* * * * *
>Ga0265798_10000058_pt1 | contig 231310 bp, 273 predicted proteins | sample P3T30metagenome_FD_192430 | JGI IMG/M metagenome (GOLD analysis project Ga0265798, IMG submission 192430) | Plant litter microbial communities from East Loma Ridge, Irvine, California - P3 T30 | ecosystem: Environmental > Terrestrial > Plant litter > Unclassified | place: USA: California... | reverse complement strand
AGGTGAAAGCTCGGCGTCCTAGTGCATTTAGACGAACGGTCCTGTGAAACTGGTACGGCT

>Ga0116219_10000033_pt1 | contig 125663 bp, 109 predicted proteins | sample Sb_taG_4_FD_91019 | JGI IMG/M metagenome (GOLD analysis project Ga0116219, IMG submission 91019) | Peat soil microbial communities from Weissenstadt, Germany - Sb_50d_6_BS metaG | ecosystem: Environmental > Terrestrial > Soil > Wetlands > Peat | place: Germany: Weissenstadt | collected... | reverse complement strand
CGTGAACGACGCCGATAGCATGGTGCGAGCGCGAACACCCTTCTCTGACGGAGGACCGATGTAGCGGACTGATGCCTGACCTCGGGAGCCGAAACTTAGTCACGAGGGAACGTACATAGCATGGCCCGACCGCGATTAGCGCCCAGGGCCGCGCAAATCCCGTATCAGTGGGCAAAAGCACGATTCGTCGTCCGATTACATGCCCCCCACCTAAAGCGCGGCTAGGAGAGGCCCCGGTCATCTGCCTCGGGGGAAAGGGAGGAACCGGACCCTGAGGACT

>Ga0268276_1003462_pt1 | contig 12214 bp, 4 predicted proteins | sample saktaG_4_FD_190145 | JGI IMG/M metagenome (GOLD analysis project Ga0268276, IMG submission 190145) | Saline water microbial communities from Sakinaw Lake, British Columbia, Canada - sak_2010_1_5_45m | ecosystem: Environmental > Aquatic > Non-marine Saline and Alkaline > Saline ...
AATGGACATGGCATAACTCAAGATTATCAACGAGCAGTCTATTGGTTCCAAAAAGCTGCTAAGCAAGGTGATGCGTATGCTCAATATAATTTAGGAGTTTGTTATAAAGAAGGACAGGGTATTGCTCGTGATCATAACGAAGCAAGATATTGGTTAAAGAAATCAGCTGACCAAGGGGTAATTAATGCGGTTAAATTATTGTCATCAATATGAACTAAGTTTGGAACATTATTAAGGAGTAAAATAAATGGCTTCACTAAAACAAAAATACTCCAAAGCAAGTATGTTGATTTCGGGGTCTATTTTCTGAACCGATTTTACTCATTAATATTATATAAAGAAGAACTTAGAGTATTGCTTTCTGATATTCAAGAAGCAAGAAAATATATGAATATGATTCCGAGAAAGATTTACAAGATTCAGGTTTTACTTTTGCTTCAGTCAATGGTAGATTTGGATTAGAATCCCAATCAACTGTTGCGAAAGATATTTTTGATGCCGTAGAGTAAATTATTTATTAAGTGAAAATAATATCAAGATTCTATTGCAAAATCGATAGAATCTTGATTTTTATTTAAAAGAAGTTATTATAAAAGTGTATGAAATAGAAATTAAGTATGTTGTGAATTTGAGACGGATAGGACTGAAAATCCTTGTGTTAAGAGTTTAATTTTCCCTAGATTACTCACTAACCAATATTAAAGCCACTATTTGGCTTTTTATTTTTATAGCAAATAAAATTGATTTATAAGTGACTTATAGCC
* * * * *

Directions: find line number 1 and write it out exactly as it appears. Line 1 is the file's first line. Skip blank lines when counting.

>Ga0265798_10000058_pt1 | contig 231310 bp, 273 predicted proteins | sample P3T30metagenome_FD_192430 | JGI IMG/M metagenome (GOLD analysis project Ga0265798, IMG submission 192430) | Plant litter microbial communities from East Loma Ridge, Irvine, California - P3 T30 | ecosystem: Environmental > Terrestrial > Plant litter > Unclassified | place: USA: California... | reverse complement strand